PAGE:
There have been victories: stopping Shoreham was one of them
June 19, 2019
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Writes Karl Grossman on Counterpunch today:

“Shoreham Action is One of the Largest Held Worldwide,” was the headline in The New York Times about an event which happened 40 years ago this month. The article told of how “more than 600 protesters were arrested” on June 3, 1979 at the site of the then under-construction Shoreham nuclear power plant and “15,000 demonstrators gathered” on the beach fronting the plant in the protest of it.

That action was important in stopping the Shoreham plant from going into operation—and preventing the Long Island Lighting Company from building a total of seven to 11 nuclear power plants on Long Island.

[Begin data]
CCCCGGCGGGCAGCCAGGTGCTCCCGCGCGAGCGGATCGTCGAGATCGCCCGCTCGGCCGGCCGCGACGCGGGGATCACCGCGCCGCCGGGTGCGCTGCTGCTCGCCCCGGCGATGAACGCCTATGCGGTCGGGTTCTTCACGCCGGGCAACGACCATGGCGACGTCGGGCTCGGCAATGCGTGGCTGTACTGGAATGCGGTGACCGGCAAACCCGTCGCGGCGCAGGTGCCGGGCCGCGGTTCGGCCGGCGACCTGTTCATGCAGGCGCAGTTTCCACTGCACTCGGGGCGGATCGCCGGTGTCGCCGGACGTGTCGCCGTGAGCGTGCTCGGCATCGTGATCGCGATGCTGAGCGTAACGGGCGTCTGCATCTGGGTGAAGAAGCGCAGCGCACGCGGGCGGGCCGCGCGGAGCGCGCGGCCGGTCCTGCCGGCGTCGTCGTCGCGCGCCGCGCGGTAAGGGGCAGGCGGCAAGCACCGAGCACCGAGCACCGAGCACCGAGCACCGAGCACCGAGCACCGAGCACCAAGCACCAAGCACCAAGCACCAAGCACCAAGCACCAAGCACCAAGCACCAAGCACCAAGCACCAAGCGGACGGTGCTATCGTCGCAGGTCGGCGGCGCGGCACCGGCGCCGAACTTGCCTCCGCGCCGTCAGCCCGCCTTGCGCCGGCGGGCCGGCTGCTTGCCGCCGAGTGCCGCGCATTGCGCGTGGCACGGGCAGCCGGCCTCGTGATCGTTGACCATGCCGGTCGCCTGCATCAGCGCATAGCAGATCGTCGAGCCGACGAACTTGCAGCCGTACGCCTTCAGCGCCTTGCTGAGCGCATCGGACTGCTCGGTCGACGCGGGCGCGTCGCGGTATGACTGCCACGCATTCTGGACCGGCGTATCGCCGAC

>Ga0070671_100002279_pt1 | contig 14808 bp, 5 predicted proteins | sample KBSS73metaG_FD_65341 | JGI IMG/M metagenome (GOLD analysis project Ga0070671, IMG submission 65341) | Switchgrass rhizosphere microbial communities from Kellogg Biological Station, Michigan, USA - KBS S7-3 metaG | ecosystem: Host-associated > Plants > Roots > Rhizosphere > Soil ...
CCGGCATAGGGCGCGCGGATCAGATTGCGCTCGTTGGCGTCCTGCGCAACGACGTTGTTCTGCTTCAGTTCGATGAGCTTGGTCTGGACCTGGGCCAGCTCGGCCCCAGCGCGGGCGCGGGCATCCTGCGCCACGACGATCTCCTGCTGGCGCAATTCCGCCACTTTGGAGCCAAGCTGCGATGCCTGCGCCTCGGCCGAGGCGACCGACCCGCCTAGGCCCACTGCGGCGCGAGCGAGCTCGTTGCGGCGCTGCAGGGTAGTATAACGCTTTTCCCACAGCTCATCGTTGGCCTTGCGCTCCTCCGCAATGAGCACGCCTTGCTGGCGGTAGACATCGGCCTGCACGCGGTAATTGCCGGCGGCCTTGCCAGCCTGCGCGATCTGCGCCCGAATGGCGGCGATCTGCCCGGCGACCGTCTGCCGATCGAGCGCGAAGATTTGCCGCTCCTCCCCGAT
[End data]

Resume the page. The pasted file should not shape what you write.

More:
The Shoreham site, which was where the first plant was to go up, is 60 miles east of Manhattan. There were to be three nuclear power plants at Shoreham and four, to its east, at Jamesport, and several in between. In addition to these plants on the north shore, LILCO also eyed building a nuclear power plant in The Hamptons on Long Island’s south shore, in Bridgehampton.

With the anniversary of the 1979 protest at Shoreham, on Facebook and in email-communication, that action 40 years ago was heralded as a turning point for this area—and indeed it was.

Read the full article.

Article originally appeared on Beyond Nuclear (http://www.beyondnuclear.org/).
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